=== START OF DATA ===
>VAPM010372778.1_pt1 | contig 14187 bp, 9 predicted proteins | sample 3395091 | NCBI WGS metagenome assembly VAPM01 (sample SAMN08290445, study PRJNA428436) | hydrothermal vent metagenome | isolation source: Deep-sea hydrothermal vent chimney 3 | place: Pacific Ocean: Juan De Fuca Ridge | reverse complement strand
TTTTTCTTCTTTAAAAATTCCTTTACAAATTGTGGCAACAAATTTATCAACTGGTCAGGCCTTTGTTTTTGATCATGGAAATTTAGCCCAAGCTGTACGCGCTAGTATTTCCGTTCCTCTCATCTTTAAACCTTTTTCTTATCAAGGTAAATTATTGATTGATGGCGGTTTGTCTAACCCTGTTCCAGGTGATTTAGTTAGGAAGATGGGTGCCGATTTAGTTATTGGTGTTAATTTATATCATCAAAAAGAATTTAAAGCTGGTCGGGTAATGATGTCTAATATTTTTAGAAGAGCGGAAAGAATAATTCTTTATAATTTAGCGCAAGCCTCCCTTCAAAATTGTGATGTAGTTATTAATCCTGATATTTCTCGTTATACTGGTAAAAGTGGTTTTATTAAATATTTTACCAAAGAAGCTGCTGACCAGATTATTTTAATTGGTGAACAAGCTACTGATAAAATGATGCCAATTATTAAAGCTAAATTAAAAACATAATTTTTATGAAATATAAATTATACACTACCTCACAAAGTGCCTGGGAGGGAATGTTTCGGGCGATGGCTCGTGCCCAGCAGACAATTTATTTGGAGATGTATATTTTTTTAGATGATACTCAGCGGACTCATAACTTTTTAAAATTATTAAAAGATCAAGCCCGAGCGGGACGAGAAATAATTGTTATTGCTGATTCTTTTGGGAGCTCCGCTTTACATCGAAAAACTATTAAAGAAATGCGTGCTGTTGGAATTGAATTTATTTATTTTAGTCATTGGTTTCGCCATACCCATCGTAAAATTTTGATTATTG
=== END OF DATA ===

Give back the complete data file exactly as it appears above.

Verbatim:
>VAPM010372778.1_pt1 | contig 14187 bp, 9 predicted proteins | sample 3395091 | NCBI WGS metagenome assembly VAPM01 (sample SAMN08290445, study PRJNA428436) | hydrothermal vent metagenome | isolation source: Deep-sea hydrothermal vent chimney 3 | place: Pacific Ocean: Juan De Fuca Ridge | reverse complement strand
TTTTTCTTCTTTAAAAATTCCTTTACAAATTGTGGCAACAAATTTATCAACTGGTCAGGCCTTTGTTTTTGATCATGGAAATTTAGCCCAAGCTGTACGCGCTAGTATTTCCGTTCCTCTCATCTTTAAACCTTTTTCTTATCAAGGTAAATTATTGATTGATGGCGGTTTGTCTAACCCTGTTCCAGGTGATTTAGTTAGGAAGATGGGTGCCGATTTAGTTATTGGTGTTAATTTATATCATCAAAAAGAATTTAAAGCTGGTCGGGTAATGATGTCTAATATTTTTAGAAGAGCGGAAAGAATAATTCTTTATAATTTAGCGCAAGCCTCCCTTCAAAATTGTGATGTAGTTATTAATCCTGATATTTCTCGTTATACTGGTAAAAGTGGTTTTATTAAATATTTTACCAAAGAAGCTGCTGACCAGATTATTTTAATTGGTGAACAAGCTACTGATAAAATGATGCCAATTATTAAAGCTAAATTAAAAACATAATTTTTATGAAATATAAATTATACACTACCTCACAAAGTGCCTGGGAGGGAATGTTTCGGGCGATGGCTCGTGCCCAGCAGACAATTTATTTGGAGATGTATATTTTTTTAGATGATACTCAGCGGACTCATAACTTTTTAAAATTATTAAAAGATCAAGCCCGAGCGGGACGAGAAATAATTGTTATTGCTGATTCTTTTGGGAGCTCCGCTTTACATCGAAAAACTATTAAAGAAATGCGTGCTGTTGGAATTGAATTTATTTATTTTAGTCATTGGTTTCGCCATACCCATCGTAAAATTTTGATTATTG